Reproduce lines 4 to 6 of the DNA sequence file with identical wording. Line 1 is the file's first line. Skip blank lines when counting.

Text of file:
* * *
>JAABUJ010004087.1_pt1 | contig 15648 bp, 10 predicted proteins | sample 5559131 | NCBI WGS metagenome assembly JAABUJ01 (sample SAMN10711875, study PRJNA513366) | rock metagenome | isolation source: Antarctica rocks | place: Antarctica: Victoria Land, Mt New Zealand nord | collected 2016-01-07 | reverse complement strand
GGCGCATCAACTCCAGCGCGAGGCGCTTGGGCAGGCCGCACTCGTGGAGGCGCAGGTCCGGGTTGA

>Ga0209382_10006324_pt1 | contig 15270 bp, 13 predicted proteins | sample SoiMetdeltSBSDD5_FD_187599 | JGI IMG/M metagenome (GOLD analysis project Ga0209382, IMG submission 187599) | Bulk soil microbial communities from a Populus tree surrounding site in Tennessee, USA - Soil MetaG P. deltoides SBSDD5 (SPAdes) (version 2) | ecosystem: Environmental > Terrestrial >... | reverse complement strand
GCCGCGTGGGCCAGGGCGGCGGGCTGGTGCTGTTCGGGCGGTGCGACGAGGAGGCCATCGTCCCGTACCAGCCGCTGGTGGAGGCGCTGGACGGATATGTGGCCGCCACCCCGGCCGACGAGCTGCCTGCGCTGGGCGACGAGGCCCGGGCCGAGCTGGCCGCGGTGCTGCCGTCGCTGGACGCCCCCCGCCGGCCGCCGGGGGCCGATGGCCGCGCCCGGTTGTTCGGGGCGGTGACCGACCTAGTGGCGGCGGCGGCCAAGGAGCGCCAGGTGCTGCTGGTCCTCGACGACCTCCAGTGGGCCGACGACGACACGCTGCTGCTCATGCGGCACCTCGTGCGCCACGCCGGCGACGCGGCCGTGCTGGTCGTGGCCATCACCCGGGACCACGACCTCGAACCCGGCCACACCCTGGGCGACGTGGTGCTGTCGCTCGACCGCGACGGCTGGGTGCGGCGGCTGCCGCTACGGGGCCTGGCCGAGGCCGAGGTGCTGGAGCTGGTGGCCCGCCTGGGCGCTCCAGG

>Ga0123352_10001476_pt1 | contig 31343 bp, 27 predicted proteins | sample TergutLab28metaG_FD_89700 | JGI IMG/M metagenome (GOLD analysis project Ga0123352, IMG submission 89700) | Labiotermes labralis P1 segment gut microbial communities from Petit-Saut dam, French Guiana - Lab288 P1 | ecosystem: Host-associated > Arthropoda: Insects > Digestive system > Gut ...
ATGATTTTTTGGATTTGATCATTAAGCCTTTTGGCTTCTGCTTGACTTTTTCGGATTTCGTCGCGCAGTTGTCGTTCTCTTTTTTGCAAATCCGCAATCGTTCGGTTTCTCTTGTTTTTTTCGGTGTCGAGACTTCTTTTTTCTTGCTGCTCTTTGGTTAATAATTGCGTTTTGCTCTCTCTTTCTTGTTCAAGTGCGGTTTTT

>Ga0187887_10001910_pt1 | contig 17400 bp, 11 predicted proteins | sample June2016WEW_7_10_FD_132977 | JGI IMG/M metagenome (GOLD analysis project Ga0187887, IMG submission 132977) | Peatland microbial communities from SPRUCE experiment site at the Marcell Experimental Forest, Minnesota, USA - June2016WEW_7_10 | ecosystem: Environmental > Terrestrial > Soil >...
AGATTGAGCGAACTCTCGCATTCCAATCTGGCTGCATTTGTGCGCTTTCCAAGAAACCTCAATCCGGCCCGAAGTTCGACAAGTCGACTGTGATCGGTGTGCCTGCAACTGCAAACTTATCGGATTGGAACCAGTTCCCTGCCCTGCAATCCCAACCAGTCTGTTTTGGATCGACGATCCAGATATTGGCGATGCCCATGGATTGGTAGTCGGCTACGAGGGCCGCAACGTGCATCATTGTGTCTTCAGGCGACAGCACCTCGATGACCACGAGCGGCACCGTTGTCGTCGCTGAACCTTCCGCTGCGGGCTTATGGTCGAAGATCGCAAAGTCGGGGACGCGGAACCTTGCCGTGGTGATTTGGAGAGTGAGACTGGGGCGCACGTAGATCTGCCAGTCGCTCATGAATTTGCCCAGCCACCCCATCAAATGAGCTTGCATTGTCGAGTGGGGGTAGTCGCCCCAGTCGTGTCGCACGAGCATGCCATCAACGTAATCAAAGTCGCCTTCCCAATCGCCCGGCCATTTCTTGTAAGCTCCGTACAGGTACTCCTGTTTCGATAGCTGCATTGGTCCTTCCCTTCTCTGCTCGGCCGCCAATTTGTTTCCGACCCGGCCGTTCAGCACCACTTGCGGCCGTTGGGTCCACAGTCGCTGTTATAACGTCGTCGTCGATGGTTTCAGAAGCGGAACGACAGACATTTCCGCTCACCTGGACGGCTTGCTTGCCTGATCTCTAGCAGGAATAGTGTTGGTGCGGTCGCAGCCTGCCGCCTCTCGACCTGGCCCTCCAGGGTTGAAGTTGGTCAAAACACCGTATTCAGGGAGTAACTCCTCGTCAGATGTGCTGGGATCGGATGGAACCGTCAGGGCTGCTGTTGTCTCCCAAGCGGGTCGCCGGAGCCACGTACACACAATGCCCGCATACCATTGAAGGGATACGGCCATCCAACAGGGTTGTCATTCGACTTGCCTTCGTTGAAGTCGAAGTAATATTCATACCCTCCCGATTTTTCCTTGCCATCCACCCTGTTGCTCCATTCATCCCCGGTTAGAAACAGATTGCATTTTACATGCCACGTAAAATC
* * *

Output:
GCCGCGTGGGCCAGGGCGGCGGGCTGGTGCTGTTCGGGCGGTGCGACGAGGAGGCCATCGTCCCGTACCAGCCGCTGGTGGAGGCGCTGGACGGATATGTGGCCGCCACCCCGGCCGACGAGCTGCCTGCGCTGGGCGACGAGGCCCGGGCCGAGCTGGCCGCGGTGCTGCCGTCGCTGGACGCCCCCCGCCGGCCGCCGGGGGCCGATGGCCGCGCCCGGTTGTTCGGGGCGGTGACCGACCTAGTGGCGGCGGCGGCCAAGGAGCGCCAGGTGCTGCTGGTCCTCGACGACCTCCAGTGGGCCGACGACGACACGCTGCTGCTCATGCGGCACCTCGTGCGCCACGCCGGCGACGCGGCCGTGCTGGTCGTGGCCATCACCCGGGACCACGACCTCGAACCCGGCCACACCCTGGGCGACGTGGTGCTGTCGCTCGACCGCGACGGCTGGGTGCGGCGGCTGCCGCTACGGGGCCTGGCCGAGGCCGAGGTGCTGGAGCTGGTGGCCCGCCTGGGCGCTCCAGG

>Ga0123352_10001476_pt1 | contig 31343 bp, 27 predicted proteins | sample TergutLab28metaG_FD_89700 | JGI IMG/M metagenome (GOLD analysis project Ga0123352, IMG submission 89700) | Labiotermes labralis P1 segment gut microbial communities from Petit-Saut dam, French Guiana - Lab288 P1 | ecosystem: Host-associated > Arthropoda: Insects > Digestive system > Gut ...
ATGATTTTTTGGATTTGATCATTAAGCCTTTTGGCTTCTGCTTGACTTTTTCGGATTTCGTCGCGCAGTTGTCGTTCTCTTTTTTGCAAATCCGCAATCGTTCGGTTTCTCTTGTTTTTTTCGGTGTCGAGACTTCTTTTTTCTTGCTGCTCTTTGGTTAATAATTGCGTTTTGCTCTCTCTTTCTTGTTCAAGTGCGGTTTTT